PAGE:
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Is $1M in Attorney Fees Fair When a Law Firm Works Pro Bono?

This story, NY BigLaw Leader Scores $1 Million Fee in Pro Bono Case, raises some interesting questions about how to assess attorney fees under a reimbursable fee statute, when the plaintiffs are represented pro bono by a large law firm.

As the article reports, a federal judge awarded $957,710 in attorney fees, plus costs and prejudgment interest, to Skadden Arps for its pro bono representation of a group of waiters, busboys and captains who sued their restaurant-employer for unlawfully witholding tips in violation of the Fair Labor Standards Act and the New York Labor Law. As discussed in the court's decision on fees in Heng Chan v. Sung Yue Tung Corp., the fee award exceeded the $699,374 judgment by roughly $300,000.

Believe it or not, the $957,710 attorneys fee award (which Skadden will use to support organizations that help Chinese Americans and low-wage earners) reflects a discount in Skadden's fees. Because Skadden voluntarily reduced its fees (for example, charging $450 an hour for a partner or $300 an hour for a sixth-year associate), the judge found that an additional discount to bring fees consistent with market rates for civil rights cases was not warranted. Another factor considered was that Skadden lawyers claimed that they wrote off 4,100 hours. Finally, the judge said the fees were justified, because it would have been "difficult or impossible for a small firm or non-profit to take on the case."

After reviewing the decision, I find several problems with the judge's reasoning. First, while I don't mean to denigrate the terrific work that Skadden performed in this case, I find it extremely difficult to believe that the firm wrote off 4,100 hours of time -- that's the equivalent of TWO FULL years of associate time. And while the case went on for three years (complaint was filed in August 2003, and the case was tried at the end of 2006), it seems unlikely that it consumed two full years of billable hours.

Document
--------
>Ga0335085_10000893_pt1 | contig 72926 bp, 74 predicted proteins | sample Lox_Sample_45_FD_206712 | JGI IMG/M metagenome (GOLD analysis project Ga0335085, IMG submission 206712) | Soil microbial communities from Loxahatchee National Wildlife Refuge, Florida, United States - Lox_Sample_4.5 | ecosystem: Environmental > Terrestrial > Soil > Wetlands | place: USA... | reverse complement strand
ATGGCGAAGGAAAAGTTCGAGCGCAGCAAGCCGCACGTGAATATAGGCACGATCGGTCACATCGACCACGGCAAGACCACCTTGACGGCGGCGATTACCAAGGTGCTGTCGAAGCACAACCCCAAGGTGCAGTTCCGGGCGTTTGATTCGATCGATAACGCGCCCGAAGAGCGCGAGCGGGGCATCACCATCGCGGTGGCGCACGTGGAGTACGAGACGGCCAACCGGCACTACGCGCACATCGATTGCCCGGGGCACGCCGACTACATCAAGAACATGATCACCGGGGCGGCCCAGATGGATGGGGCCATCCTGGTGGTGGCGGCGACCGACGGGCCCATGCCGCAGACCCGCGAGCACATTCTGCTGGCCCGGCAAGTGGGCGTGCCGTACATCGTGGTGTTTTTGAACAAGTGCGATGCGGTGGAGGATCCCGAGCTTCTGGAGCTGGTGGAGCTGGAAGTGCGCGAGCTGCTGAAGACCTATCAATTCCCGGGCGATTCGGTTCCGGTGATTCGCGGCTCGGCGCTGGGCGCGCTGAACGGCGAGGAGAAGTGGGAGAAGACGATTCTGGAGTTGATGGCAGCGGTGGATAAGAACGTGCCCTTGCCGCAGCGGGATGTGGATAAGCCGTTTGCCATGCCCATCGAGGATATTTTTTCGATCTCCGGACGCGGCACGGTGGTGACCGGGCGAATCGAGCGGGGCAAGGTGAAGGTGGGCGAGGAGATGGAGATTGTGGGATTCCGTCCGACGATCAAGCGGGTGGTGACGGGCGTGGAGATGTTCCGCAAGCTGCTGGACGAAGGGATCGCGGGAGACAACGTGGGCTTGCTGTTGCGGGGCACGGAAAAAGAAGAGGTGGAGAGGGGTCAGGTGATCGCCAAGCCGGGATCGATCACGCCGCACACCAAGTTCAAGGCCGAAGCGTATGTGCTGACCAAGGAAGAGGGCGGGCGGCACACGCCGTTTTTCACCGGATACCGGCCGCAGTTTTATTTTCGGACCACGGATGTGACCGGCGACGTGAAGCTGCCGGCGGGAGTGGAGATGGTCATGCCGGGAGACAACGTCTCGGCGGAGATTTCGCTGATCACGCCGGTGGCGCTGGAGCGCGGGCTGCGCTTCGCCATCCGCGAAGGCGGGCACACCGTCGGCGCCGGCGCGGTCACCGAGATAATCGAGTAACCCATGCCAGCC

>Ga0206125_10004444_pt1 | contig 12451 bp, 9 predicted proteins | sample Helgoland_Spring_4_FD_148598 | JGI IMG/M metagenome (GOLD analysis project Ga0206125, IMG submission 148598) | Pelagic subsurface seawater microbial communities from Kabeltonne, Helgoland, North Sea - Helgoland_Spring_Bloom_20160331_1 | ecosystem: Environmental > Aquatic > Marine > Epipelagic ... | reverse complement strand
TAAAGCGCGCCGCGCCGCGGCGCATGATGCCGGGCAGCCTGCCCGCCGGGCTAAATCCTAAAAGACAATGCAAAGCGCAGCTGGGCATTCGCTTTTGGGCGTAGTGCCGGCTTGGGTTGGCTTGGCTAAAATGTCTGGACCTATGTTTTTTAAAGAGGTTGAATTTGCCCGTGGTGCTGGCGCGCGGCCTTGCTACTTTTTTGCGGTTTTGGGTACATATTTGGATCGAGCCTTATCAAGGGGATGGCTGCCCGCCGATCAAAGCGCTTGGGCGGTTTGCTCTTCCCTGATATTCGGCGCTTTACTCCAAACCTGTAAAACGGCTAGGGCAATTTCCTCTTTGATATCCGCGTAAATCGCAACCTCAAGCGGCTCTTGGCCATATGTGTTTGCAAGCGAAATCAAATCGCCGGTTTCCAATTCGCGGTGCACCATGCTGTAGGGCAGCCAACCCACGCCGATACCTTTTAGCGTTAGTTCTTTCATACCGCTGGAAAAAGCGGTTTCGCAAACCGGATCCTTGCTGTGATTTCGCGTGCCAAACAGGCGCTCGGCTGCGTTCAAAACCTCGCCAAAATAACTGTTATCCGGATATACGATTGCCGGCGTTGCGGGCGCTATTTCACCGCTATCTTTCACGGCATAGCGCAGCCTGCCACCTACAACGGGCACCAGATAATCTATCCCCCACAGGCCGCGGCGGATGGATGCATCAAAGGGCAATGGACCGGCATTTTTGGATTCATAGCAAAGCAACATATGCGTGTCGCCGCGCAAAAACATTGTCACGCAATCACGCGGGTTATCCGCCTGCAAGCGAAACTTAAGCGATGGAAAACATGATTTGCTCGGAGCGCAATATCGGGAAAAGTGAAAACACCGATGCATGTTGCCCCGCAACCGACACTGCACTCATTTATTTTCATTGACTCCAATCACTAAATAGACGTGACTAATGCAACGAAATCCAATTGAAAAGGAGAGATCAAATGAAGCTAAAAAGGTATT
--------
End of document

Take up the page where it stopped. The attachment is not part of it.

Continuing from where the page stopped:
Second, in most civil rights litigation, the Laffey Matrix presumptively applies to determine fees in civil rights cases. The Laffey Matrix establishes different levels of fees, beginning at $185 an hour for lawyers with one to three years of experience (under the 04-05 Matrix) and topping out at $390 an hour for lawyers with over 20 years of experience. The table summarizing each attorney's hours in the case (Opinion at 11) shows that Rachel Passaretti, a sixth-year associate, devoted the most time to the case -- 1,380 hours, at a rate of $300 an hour, for a total of $414,180. Under the Laffey Matrix for 2007, adjusted for large cities, she'd have been paid $245 per hour, for a total of $330,000 -- or $80,000 less than under the higher fee. Likewise, Erica Goodstein and Kennth Schwartz, who were also admitted at the same time as Passaretti, according to the opinion, colectively billed 460 hours, for a total of $138,000 -- or $112,000, under Laffey Index rates. As for partner Mark Cheffo, with his 16 years of experience, he would qualify for $375 under the Laffey index and would have billed $161,000 rather than the $194,000 at his $450 rates. 

Moreover, because Skadden was working pro bono, it had no incentive to minimize its costs or limit its time. And indeed, because firms often use pro bono as training, Skadden may have double- or triple-staffed the case where fewer attorneys might have been necessary (in fact, defendants challenged Skadden's bill for three attorneys at trial, rather than just two, the same number that the defense had).

While the judge may be right to conclude that Skadden deserved a higher rate because of the deep discounts offered, on the other side of the coin, it's only fair to ask whether the losing defendants should be forced to foot the bill when a law firm, which originally signed up to work pro bono, subsequently seeks a fee. Yes, defendants should pay in reimbursable fee cases -- the law so requires. But should they have to pay for Cadillac representation when a cheaper model would have worked just as well?

Posted by Carolyn Elefant on May 16, 2007 at 08:16 PM | Permalink | Comments (0)


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